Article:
- The Dendrologic Section is situated on a versant presenting western general exposition, on 20-hectare (49-acre) area. It has a collections of trees and shrubs which have been grouped together taking into account the genera that are including the respective species and also the ecological requests of the plants.
- The World Flora Section has a general image of the flora from different geographic regions of the Earth, with plants cultivated on 16-hectare (40-acre), and grouped taking into account their origin and distributed according to the natural and mixed landscape architecture styles.
- The Biologic Section, presents, on an area of 4.5-hectare (11-acre), aspects of the vegetal world organization, aspects of plants evolution and adaptation to the environmental conditions and the role of humans in the directing of the evolutive process in spirit of nature conservation and environment preservation.
- The Useful Plants Section is divided into nine subsections, and presents approximately 1.5-hectare (3.7-acre) of valuable plants species used in pharmaceutical, alimentary, cellulose, paper, or textile industries.
- The Greenhouses Complex Section, on about 4,000 square metres (43,000 sq ft), includes 12 greenhouses, which shelter plant collections (approximate 2600 taxa) native especially of sub-tropical, tropical and equatorial zones of the globe, from all the continents.
- The Rosary Section (the Rose–Garden), on 1.7-hectare (4.2-acre), groups together approximately 600 varieties of roses, distributed in horticultural groups, taking into account their proportions, forms and colors.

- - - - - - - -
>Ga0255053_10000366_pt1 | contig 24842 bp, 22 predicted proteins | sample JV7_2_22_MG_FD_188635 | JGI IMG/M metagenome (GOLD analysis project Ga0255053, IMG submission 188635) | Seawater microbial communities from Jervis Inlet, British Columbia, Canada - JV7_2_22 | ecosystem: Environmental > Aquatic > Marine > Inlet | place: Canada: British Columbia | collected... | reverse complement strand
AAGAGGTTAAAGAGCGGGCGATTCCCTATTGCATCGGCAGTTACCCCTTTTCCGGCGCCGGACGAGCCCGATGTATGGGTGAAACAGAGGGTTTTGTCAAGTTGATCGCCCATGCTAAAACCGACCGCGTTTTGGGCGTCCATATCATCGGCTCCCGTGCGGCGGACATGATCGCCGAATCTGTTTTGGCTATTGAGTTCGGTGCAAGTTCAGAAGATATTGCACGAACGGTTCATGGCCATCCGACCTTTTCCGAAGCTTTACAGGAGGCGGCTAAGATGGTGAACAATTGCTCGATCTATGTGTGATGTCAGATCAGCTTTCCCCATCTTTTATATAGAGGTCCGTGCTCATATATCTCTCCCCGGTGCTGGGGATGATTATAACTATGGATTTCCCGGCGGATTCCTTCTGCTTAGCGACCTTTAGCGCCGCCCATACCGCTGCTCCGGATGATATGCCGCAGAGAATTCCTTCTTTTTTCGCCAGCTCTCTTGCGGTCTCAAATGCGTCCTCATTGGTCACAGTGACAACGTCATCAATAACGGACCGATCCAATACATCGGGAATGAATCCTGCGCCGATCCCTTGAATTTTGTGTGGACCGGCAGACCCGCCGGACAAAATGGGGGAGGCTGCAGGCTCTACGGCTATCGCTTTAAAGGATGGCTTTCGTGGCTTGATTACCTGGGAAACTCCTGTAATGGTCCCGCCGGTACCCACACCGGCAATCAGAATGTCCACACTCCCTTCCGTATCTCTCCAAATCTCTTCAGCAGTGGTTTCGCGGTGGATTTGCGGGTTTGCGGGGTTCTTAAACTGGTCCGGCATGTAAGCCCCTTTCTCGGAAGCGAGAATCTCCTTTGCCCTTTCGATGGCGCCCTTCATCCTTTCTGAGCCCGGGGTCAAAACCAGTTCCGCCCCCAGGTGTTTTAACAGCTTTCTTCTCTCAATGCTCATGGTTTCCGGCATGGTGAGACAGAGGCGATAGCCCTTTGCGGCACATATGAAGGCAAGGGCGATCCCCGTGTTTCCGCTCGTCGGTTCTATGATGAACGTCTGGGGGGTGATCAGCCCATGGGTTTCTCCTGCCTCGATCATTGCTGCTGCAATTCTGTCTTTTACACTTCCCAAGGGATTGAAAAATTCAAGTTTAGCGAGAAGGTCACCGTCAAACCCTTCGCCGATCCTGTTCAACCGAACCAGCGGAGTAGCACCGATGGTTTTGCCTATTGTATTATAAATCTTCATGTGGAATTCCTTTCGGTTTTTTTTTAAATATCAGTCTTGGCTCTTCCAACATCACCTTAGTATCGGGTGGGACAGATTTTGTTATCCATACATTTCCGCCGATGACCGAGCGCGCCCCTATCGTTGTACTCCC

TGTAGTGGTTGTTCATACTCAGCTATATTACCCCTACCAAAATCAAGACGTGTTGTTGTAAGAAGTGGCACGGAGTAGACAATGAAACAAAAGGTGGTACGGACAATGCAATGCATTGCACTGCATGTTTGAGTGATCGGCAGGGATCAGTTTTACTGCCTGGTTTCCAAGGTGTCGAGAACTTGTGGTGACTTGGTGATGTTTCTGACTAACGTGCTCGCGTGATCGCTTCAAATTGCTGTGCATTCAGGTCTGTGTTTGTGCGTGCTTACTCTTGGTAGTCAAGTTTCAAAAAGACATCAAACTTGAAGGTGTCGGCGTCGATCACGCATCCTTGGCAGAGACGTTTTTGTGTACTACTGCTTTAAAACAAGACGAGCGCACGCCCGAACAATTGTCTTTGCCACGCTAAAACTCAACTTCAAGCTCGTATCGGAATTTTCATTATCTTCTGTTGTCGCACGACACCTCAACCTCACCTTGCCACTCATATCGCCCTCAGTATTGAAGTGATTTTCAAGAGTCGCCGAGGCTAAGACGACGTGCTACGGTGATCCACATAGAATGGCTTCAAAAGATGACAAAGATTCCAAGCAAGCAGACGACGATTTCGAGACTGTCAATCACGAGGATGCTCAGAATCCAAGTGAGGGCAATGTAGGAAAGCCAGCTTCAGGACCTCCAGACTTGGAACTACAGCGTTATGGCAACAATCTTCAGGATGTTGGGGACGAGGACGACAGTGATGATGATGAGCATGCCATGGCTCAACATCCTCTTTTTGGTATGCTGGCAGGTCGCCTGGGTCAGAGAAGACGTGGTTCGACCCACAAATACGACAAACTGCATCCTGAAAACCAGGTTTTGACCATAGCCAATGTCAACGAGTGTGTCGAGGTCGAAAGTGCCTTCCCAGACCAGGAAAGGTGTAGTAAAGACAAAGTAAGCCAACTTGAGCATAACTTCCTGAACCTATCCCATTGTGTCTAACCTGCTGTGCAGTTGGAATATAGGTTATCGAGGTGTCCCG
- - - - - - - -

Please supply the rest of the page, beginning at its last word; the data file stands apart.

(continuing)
- The Memorial Plants Section, on 3-hectare (7.4-acre), presents a series of plants related to important events of the human existence (the birth, the marriage and the death), a series of species related to some national personalities, to the life of the heroes from Romanian people. The species presenting names were inspired by various deities that, in the ancient Indo-European mythologies, could have had an important role in the appearance, development and evolution of human society;
- The Recreative Section, with an approximately 6-hectare (15-acre) area, offers the relaxing scenery of the vineyards and the orchards situated on the neighboring hills.
- The Experimental Section includes four sub-sections and represents, on 2-hectare (4.9-acre), a laboratory where students do practical work and scientific research.
Access to the Iaşi Botanical Garden is through the main gate, at the eastern edge of the grounds, adjacent to the Exhibition Park (Romanian: Parcul Expoziţiei). The greenhouses are closed on Mondays and Wednesdays. 
- "Botanical Garden of Iasi - History", Botanica.uaic.ro, retrieved 15 November 2015
- "The Iasi Botanical Garden (internal document)" (PDF), Coimbra-group.eu/uploads/2012/botanical%20garden%20of%20iasi.pdf, retrieved 15 November 2015
- "Gradina Botanica Iasi - Istoric", Botanica.uaic.ro, retrieved 15 November 2015
- "Gradina Botanica Iasi - Home", Botanica.uaic.ro, retrieved 21 October 2015